It’s painfully clear that the social media companies whose products they are welded to for much of their day – particularly Facebook (which owns Instagram and WhatsApp) and Snapchat – are either unwilling or unable to grasp the nettle and introduce policies and processes that will curb cyber abuse, restrict usage and properly screen inappropriate content.
The Government, by turn, wrings its hands and says all the right things, yet lacks either the sense of urgency or technological knowhow to tame the writhing snake pit that the social media industry has become. I mean, it can’t even find a way to make these companies pay tax, so it’s hardly surprising this is in the folder marked ‘Too Hard’.
And by yet another turn, it seems that parents lack the bravery needed to protect their kids from themselves by limiting access to technology or restricting screen time and weathering the storm of hormone-fuelled outrage that follows.
Exams heap further pressure on kids whose nerves are already fried and who are living well beyond the limit of good emotional health.
And yet again the Government is to blame as it relentlessly uses that most arbitrary of benchmarks – and exam result gained largely on the basis of what you could remember on any given day in May – to ultimately determine how much teachers get paid.
Stretched staff project their own pressure and anxiety on their young charges by demanding better, stronger, faster, harder. And Whitehall refuses to bend. Happiness – that most basic of human needs – is not a commodity of value in our education system.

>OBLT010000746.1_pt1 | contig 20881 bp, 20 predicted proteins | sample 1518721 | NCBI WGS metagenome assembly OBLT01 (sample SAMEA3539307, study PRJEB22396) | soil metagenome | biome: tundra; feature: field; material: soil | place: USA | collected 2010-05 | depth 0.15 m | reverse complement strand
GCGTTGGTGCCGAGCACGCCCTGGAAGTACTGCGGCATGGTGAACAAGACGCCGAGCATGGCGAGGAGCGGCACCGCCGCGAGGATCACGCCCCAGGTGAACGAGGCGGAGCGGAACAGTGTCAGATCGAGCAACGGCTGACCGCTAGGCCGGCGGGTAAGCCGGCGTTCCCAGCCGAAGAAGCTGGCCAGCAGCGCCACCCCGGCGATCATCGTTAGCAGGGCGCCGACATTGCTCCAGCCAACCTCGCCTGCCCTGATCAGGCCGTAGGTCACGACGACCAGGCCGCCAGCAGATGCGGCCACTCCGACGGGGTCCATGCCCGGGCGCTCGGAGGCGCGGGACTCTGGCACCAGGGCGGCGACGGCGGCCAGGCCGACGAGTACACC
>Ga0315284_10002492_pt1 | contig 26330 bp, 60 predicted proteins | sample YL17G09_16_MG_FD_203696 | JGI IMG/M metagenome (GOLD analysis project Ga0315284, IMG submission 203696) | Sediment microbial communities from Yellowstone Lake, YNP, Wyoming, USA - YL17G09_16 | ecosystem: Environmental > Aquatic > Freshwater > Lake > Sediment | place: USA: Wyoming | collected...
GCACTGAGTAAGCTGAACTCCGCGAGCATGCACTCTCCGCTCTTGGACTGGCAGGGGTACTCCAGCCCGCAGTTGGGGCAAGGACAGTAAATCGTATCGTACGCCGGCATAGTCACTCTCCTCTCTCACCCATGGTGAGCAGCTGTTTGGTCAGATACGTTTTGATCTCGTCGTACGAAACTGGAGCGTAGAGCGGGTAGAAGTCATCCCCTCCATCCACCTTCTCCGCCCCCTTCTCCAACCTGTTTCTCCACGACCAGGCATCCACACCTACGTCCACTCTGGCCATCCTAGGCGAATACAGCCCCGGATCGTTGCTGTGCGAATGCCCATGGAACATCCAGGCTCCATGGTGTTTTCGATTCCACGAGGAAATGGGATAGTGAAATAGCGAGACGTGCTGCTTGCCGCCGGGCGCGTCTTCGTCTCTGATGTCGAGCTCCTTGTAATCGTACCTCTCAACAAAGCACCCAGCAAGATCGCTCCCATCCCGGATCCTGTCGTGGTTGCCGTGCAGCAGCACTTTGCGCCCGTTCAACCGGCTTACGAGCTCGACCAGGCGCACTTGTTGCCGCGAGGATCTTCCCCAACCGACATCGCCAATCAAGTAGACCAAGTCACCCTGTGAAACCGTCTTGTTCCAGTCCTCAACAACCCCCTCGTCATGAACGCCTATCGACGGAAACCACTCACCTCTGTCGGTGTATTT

And all the while, children are dying by their own hand because there is no support, no structure and no access to a framework of help.
They are dying not metaphorically, but literally. At the rate of one every two days.
Our job as adults is to protect our children, and to allow them to be children for as long as possible. That’s not a nice-to-have, it’s our stone-cold responsibility. But as a society, we fail them every single day, first by not identifying the mental health risks they face on a daily basis, second by not ensuring help is available to them when they stumble.
I’m not suggesting that we should be able to prevent all mental health issues in children. It’s an impossible and bullishly naïve ambition. Just like adults, children can be prone to sudden and unforeseen failures in their emotional health.
In many cases children will be susceptible to mental health issues because they have experienced some form of trauma previously, others will simply crinkle under the weight of expectation and the enormous stress that brings.
But we’re tired of seeing broken children arrive in our clinic for want of better support in schools, or better education for parents or better funding from Government.
It’s great that in a month or so we will have a better understanding of the scale of the mental health crisis among young people in the UK. But by then another 15 children won’t be here to benefit from what we’ve learned, and there’s no sign that this or any other Government will have the wherewithal to save the 16th child. Or the 17th. Or the 18th.
So, here’s a question: if you could save the life of one child by writing a letter and asking your MP to actively campaign to change the story on children’s mental health by lobbying for better funding, greater accountability from Facebook et al, and a change in the way school performance is measured, would you do it?